Last week, Pearson Education released its annual global educational performance report. Once again, their findings provide a roadmap for teaching students in the 21st century and for why Asian nations are racing ahead.
Building on their last report, one of Pearson’s key findings is that increased financial investments in education do not inexorably lead to concomitant academic returns. That news is particularly troubling for the United States, which leads the developed world in per pupil education spending and where increased education investment is often pitched as the antidote to the country’s mediocre standing in global measures of college and career readiness. While the US moved up slightly in the new rankings, the number of college degrees conferred has kept the US from advancing further. Moreover, how we utilize our college-educated workforce could lead to future problems.
The Learning Curve 2014 uses data gathered by The Economist Intelligence Unit to determine which countries are doing the best job in preparing students for the 21st century workforce. The report uses statistics on such indicators as spending, school attendance, teacher salary, test scores (including PISA, TIMSS, and PIRLS), employment rates and salaries to rank the countries. You could spend hours reviewing all of the metrics Pearson and the Economist use to evaluate educational systems across the globe.
While the sheer volume of metrics indicates that one bad score won’t kill you, you can still identify plenty of trends from the data. For instance, Indonesia (No. 40), Brazil (No. 38), Thailand (No. 35) and Chile (No. 32) were among the lowest educational performers of the 39 countries and one region (Hong Kong) ranked, yet they rank among the world’s top spenders on public education as a percentage of their total governments’ expenditures.
What did affect achievement, Pearson found, was when educational systems placed a priority on basic skill development. Not surprisingly, the top four countries overall – South Korea (No. 1), Japan (No. 2), Singapore (No. 3) and Hong Kong (No. 4) – all put an emphasis on their students developing basic skills, such as numeracy and literacy.
“The Learning Curve provides an ever-deeper knowledge base about precisely how education systems improve themselves,” said Sir Michael Barber, Pearson’s chief education advisor in a story on MENAFN.com. “The rise of Pacific Asian countries, which combine effective education systems with a culture that prizes effort above inherited ‘smartness’ is a phenomenon that other countries can no longer ignore.”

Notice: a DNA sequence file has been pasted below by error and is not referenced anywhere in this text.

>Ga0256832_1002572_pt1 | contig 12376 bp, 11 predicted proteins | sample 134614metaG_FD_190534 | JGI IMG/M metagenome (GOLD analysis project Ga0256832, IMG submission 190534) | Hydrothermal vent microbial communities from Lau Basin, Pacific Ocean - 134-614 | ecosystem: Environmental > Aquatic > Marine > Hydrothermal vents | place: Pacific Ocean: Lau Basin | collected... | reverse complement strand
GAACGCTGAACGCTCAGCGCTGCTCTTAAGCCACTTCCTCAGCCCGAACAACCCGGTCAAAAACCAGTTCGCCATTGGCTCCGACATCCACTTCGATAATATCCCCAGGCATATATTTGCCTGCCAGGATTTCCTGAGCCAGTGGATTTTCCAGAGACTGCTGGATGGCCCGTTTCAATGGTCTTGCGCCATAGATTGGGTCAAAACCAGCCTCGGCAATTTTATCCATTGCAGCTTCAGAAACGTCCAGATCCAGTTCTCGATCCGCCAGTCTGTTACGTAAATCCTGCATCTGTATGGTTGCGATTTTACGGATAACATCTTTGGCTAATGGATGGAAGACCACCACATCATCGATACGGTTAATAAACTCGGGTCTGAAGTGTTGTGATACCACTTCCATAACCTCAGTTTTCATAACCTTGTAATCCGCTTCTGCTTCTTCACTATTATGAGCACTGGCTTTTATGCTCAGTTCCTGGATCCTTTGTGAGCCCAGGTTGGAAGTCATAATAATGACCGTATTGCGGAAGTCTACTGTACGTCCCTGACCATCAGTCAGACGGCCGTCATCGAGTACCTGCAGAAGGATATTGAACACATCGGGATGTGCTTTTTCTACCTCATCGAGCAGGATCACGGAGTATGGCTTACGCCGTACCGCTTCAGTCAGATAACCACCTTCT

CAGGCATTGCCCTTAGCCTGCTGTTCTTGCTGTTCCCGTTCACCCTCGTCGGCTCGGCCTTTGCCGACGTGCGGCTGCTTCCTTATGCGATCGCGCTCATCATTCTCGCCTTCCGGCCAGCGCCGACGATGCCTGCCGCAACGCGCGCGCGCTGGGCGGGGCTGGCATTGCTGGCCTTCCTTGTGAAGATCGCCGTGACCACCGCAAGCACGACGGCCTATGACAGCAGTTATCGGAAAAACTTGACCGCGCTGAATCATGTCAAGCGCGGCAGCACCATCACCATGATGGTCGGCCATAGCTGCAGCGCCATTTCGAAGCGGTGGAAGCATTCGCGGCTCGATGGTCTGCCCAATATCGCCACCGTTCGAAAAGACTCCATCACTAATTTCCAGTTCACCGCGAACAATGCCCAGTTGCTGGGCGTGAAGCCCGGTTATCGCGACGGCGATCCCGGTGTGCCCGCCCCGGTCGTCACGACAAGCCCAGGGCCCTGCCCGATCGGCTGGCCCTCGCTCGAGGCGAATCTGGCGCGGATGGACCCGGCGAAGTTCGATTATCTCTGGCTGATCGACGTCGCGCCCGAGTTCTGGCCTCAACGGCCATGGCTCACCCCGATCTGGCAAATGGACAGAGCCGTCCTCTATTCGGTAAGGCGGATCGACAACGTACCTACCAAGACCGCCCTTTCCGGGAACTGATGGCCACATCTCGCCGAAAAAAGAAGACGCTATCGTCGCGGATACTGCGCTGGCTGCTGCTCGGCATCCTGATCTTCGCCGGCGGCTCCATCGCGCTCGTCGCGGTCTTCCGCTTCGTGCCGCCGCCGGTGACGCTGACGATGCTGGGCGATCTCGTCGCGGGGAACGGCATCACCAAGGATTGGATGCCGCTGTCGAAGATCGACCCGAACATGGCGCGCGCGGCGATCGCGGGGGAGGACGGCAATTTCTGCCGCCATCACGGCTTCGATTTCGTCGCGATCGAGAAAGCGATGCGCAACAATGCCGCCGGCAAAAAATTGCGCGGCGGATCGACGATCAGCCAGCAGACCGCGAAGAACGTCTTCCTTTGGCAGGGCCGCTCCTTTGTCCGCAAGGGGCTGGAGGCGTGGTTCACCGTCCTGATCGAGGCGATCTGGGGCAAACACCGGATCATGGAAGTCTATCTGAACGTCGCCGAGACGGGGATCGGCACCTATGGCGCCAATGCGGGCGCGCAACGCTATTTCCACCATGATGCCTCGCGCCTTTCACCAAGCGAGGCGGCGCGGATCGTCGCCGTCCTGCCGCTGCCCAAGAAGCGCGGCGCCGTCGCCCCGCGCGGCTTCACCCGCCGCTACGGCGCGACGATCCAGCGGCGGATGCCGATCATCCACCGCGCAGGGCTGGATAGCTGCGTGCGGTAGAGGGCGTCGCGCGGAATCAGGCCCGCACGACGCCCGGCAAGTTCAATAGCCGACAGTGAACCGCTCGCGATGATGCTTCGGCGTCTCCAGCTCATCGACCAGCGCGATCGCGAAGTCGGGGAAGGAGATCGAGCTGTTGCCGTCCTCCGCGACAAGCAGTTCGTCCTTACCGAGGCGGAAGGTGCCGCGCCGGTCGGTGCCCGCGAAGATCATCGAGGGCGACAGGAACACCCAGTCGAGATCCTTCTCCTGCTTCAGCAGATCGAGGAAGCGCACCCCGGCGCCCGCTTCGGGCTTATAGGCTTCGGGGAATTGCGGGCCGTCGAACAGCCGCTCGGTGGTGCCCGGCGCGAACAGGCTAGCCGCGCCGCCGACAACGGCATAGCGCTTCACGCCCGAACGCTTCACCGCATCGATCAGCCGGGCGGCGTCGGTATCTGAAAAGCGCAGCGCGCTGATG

The United States finished 14th in the composite rankings, a modest improvement over the last report. One thing that’s keeping America from ranking higher is its low college graduation rate, which is 20th in the world.
In an interview with Education Week last week, Barber said leading countries graduate up to 90 percent of their college enrollees. The U.S., meanwhile, only awards degrees to about 50 percent of those who begin college. And, as I noted in a previous post, that percentage is far lower for African-Americans, Hispanic-Americans, Native Americans, and those of Pacific Islander descent.
In addition to the rankings, Pearson interviewed seven international experts on education to supplement the research and identify global trends in education and workforce development. The findings from these interviews included:
• Half of the economic growth in developed countries in the last decade came from improved skills, highlighting the importance of skill development to growing an economy.
• It’s no longer solely about the three “Rs.” Yes, Reading, Writing and Arithmetic are still critical, but so, too, are what Pearson terms “non-cognitive skills,” such as communication, leadership, emotional intelligence, teamwork, entrepreneurship, global citizenship, and problem-solving.
• It’s not just important to develop skills. These skills must be put to effective use in the workforce. If not, skills deteriorate at a precipitous rate. This could have stark consequences here in the US, where, as I noted in a previous post, 36% of young college graduates find themselves in jobs better suited to a high school graduate.
• Adult education is not an effective way to mitigate an underachieving K-12 school system. “The more skills you have early in life, the more you build on those, and commensurately the more you have later in life,” said Stanford University Fellow Eric Hanushek in the report. Those systems that teach their students the basics early position their citizens to learn new skills more readily, he added.
• While Scandinavian nations lagged Asia in the education rankings, they score highly in skill retention because they encourage adults to continuously expand their skills by providing a low-cost infrastructure to ensure this happens.
• Technology is overrated. Notes the report, “Technology can provide new pathways into adult education, … but is no panacea. There is little evidence that technology alone helps individuals actually develop new skills.” Bad news for the sundry US edu startups and their VC backers, who seem preternaturally persuaded of ed-tech’s power to magically improve this country’s global education standing.
“Even in the richest countries, fewer than half of school students are career or college ready, with the result that higher education institutions and employers often find themselves re-skilling school-leavers before they embark on the next phase of their lives,” said Pearson CEO John Fallon in the report’s foreword.
In other words, as I’ve frequently noted, it’s not how much money a country spends on education, but where and how it spends it, as well as the cultural expectations a nation sets for student initiative, drive and excellence.
Let’s get to work, America.
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